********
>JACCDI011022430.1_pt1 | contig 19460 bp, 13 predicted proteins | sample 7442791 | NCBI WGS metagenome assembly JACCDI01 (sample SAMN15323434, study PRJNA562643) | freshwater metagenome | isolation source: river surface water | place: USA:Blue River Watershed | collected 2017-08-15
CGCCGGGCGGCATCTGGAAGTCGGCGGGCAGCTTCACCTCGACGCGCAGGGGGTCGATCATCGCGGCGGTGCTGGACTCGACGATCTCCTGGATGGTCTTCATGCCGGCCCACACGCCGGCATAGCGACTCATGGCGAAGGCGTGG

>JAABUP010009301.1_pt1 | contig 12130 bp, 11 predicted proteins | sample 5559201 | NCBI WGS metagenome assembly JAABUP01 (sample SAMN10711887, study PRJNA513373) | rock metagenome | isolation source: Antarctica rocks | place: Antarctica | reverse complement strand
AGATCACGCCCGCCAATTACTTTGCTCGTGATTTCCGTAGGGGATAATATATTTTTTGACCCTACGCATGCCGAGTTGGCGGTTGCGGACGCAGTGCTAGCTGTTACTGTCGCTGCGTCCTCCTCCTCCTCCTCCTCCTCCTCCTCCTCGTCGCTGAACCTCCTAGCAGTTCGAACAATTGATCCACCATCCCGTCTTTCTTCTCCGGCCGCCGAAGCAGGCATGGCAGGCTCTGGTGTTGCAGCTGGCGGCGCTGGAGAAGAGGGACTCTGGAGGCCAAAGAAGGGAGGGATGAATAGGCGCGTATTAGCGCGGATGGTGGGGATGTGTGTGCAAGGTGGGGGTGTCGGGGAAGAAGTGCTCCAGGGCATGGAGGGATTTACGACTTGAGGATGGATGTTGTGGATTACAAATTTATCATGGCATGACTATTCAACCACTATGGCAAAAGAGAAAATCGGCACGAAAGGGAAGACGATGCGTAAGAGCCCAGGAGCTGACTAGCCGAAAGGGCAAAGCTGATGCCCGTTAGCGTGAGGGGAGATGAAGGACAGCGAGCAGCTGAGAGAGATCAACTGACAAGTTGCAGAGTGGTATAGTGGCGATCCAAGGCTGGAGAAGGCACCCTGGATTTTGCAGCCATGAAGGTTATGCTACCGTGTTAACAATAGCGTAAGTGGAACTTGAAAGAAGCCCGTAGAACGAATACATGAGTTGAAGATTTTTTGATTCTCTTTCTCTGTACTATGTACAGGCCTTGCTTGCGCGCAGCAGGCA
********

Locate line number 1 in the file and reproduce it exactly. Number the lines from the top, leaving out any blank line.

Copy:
>JACCDI011022430.1_pt1 | contig 19460 bp, 13 predicted proteins | sample 7442791 | NCBI WGS metagenome assembly JACCDI01 (sample SAMN15323434, study PRJNA562643) | freshwater metagenome | isolation source: river surface water | place: USA:Blue River Watershed | collected 2017-08-15